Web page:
Q: (Heikki Kulta – Turun Sanomat) Kimi, Bahrain, P2 was your best result for two years. Has it been also been also the best weekend for you during this times at Ferrari lately?
KR: The end result was probably best but it doesn’t meant that we are somehow better than other weekends. The end result, it just looks good. But it’s not been the easiest few years but that’s how it goes, y’know? We improved a lot from last year but we’re still not happy and when I don’t finish five races it’s quite a big… many races out of how many we’ve done so far this year. You don’t expect to be very high up and fighting for a lot. So, we have to improve and I’m sure we can still improve it and next year is a new challenge. Let’s see. I’m sure we can do better.
Q: (Frederic Ferret – L’Equipe) Question to Romain Grosjean. How much are you worried by the delay of the building of your cars?
RG: Something we have experienced in the past. We have always managed to put it on track on time. As long as it’s ready for FP2 then I’m happy. We’ll try to forget that, as we’ve shown in, I think it was Suzuka and Brazil when we were a little bit late. We did manage to put the car on track and go for it. It’s just harder work for the guys who don’t deserve this – but they are going to do the maximum and then from there we try to score some good points.
Q: (Joy Chakavarty – Sport 360) My question is for Romain. Romain this is the first time that you’re joining a second new team. How different is the feeling when you were joining the F1 for the first time and now, after 83 races, joining another new team. Can you just give us an idea of the mix of emotions that you have right now? Sense of anticipation for next year? Kind of sadness or sorrow? Whatever for leaving the team behind now?
RG: Yeah, I think you summarise it pretty well. It’s sad to leave… more than a team it becomes a family through the years. It’s going to be hard to leave the guys but I know they won’t be far in the paddock so that’s good news. On the other hand there’s real excitement at joining a new team, a new adventure, an American Formula One team is going to be great. Looking forward to it and going to Haas is a very different thing. So I came the first time in Formula One as a rookie. Everything to learn. Right now I’m going in a new team and I’ve probably got the experience they were looking for. We try to be successful as soon as we can – but it’s quite different. It feels better now than it was the first time. Easier.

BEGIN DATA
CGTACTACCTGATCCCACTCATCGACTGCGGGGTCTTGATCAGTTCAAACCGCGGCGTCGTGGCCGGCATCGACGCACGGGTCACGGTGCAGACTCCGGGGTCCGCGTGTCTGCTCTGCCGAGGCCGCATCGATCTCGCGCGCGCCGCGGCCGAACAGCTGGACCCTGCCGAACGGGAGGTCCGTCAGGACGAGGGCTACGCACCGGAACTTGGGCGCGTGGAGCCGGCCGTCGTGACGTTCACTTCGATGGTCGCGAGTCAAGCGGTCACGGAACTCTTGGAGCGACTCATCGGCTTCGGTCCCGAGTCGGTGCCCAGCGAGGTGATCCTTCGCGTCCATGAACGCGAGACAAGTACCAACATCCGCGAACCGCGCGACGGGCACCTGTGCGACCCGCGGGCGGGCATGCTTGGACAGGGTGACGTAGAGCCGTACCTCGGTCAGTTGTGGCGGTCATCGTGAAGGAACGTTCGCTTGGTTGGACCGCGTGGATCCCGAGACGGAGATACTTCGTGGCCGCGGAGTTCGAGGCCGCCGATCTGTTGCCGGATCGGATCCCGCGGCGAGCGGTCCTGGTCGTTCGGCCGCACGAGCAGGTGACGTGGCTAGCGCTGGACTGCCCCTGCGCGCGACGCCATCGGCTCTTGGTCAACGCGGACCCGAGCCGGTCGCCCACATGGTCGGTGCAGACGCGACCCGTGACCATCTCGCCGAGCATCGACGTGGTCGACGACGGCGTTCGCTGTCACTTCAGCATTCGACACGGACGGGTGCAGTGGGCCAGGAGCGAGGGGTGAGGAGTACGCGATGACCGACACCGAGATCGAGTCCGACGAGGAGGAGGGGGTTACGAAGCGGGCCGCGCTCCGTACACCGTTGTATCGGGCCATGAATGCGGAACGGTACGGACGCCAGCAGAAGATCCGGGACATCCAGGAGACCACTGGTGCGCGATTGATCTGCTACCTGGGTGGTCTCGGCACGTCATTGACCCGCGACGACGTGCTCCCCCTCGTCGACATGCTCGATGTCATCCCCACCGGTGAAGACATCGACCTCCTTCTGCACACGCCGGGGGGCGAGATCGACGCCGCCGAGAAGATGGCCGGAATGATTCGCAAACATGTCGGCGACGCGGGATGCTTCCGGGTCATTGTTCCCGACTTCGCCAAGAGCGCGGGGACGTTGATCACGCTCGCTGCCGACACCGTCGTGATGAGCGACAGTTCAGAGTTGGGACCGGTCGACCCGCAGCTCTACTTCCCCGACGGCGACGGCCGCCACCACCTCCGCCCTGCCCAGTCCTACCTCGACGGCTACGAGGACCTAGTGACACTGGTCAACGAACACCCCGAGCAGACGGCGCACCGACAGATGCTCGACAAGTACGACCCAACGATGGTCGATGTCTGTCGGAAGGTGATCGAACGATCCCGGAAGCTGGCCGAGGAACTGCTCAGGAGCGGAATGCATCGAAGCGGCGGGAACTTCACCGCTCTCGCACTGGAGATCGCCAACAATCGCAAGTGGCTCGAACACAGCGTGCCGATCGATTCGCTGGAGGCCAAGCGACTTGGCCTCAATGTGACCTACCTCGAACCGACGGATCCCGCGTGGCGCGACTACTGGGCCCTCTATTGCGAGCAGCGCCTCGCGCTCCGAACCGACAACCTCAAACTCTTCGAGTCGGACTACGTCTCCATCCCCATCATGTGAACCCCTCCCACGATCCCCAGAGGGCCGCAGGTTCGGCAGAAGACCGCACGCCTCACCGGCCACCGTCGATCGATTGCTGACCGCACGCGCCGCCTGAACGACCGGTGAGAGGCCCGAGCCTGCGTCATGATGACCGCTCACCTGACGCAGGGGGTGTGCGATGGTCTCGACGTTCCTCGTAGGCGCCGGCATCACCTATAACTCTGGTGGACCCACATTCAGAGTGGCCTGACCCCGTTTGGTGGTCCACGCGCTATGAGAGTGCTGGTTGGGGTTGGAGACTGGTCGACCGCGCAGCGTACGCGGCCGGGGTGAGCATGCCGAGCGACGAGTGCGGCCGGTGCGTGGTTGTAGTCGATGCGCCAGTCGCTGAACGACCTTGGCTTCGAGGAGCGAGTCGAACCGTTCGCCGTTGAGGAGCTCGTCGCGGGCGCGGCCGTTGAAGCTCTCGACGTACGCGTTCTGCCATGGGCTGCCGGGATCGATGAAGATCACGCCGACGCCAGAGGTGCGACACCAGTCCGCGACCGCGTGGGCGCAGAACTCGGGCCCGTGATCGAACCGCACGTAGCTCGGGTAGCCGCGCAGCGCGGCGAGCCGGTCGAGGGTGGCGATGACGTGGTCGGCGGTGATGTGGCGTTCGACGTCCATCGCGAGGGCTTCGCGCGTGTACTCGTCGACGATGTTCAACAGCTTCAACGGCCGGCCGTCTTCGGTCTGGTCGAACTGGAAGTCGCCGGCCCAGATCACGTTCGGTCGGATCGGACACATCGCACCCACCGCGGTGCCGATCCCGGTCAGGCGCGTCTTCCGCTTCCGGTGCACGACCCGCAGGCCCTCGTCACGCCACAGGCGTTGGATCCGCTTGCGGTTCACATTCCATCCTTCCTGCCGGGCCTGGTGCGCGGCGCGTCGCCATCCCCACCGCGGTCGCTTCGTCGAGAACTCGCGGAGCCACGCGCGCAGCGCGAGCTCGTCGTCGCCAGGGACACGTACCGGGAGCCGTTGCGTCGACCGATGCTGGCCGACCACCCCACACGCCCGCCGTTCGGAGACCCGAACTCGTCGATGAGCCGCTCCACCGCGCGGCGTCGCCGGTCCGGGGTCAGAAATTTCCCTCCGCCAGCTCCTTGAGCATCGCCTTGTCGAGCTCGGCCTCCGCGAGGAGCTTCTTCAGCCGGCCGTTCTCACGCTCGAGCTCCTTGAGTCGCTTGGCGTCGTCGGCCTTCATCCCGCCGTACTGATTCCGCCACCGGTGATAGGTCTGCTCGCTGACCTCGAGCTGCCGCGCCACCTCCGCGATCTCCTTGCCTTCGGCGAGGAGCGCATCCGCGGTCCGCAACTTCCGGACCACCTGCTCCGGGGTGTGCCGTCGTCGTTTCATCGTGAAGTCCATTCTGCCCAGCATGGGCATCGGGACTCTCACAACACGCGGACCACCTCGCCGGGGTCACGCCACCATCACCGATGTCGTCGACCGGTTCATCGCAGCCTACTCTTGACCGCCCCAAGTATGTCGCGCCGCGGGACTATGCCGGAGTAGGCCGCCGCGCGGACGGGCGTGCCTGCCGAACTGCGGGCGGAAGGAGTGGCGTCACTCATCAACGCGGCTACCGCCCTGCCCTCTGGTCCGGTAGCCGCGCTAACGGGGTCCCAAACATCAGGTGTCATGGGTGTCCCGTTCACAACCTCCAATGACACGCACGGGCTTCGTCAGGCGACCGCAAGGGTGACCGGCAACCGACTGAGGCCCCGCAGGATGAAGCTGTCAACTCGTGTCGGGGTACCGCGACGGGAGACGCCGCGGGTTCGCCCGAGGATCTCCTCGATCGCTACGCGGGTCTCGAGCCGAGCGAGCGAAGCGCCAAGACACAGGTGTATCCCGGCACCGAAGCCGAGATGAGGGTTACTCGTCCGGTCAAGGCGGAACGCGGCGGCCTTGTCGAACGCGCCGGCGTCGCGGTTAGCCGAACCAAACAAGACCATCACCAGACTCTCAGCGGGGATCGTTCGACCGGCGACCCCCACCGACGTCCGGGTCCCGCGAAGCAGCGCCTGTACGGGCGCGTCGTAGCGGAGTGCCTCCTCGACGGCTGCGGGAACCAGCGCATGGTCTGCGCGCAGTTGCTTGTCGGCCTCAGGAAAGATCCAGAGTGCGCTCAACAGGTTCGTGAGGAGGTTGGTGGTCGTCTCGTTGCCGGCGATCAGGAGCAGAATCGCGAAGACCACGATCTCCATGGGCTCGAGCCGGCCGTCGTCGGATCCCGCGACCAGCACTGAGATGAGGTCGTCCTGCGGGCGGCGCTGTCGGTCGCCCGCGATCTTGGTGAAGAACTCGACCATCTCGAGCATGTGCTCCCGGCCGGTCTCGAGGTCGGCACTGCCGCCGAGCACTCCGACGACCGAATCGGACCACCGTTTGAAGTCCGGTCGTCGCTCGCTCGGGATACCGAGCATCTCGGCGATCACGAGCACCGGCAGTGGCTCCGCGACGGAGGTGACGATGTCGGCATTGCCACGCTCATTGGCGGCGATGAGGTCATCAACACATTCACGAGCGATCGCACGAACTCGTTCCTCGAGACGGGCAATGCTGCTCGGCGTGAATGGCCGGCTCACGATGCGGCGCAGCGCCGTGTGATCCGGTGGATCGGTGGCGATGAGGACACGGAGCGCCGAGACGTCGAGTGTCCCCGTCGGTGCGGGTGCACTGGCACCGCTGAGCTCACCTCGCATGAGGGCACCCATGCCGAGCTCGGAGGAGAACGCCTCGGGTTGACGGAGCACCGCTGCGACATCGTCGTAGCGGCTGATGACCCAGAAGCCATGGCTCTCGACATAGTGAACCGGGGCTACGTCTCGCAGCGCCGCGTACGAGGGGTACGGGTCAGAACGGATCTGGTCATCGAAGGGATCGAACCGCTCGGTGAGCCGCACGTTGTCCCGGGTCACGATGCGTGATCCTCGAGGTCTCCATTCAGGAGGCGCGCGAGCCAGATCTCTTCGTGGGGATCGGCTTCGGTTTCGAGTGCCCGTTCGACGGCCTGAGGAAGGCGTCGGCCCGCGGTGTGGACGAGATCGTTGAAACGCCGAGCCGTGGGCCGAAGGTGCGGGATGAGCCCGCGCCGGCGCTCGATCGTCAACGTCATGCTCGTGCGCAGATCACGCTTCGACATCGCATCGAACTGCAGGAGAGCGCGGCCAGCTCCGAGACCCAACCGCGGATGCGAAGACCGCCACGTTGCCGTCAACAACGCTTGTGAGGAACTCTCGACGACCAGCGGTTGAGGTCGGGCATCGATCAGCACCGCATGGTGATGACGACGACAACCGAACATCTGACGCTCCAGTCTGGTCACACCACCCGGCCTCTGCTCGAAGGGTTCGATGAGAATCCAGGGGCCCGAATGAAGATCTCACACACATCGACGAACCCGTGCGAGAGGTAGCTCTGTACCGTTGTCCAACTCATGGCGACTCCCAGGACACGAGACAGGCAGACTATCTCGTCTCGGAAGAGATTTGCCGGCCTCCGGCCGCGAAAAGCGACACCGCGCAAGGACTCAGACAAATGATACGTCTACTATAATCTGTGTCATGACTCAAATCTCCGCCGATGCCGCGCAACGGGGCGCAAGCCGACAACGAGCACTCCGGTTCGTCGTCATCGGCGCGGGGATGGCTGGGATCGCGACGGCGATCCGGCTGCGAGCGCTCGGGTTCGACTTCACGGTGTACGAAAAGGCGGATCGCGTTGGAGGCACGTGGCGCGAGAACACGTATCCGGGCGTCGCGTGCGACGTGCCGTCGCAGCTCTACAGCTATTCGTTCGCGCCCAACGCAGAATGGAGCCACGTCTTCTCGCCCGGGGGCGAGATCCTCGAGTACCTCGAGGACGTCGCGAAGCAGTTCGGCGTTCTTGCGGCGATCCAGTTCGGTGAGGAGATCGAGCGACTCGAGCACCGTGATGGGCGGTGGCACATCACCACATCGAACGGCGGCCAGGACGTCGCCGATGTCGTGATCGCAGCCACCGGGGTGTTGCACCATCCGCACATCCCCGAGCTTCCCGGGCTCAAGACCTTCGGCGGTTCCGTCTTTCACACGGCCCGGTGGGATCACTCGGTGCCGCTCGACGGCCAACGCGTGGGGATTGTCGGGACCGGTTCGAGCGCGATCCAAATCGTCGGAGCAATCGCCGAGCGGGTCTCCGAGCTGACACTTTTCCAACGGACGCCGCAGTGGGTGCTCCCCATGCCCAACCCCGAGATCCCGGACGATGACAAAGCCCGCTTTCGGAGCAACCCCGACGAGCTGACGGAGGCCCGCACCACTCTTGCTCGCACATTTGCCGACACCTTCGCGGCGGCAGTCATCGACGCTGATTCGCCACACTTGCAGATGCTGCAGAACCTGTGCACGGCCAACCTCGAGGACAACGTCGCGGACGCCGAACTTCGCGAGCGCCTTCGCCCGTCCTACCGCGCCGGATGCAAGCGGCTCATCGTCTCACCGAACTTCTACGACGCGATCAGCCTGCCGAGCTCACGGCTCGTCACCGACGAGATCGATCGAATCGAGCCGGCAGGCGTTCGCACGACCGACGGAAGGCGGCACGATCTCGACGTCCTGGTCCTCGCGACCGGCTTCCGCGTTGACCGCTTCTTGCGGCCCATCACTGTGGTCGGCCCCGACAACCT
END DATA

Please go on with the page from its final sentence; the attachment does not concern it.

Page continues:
Q: (Dan Knutson – Honorary) Lewis, after your visit to the NASCAR race last week, what did you see there that would be really cool for the fans or competitors in F1? Or perhaps something you saw that said no way should come to Formula One?
LH: I don’t know, I’d have to really think about that. There were definitely some things that for sure they do a lot better than us. Or, whether it’s a lot better… but there were for sure things that we could learn from them. It was a great show, a great spectacle, particularly for the fans. A bit like DTM, the fans get very, very close to the garages in the background and to the drivers and… what else? Otherwise it was a really cool event. I hope I get to do one one day.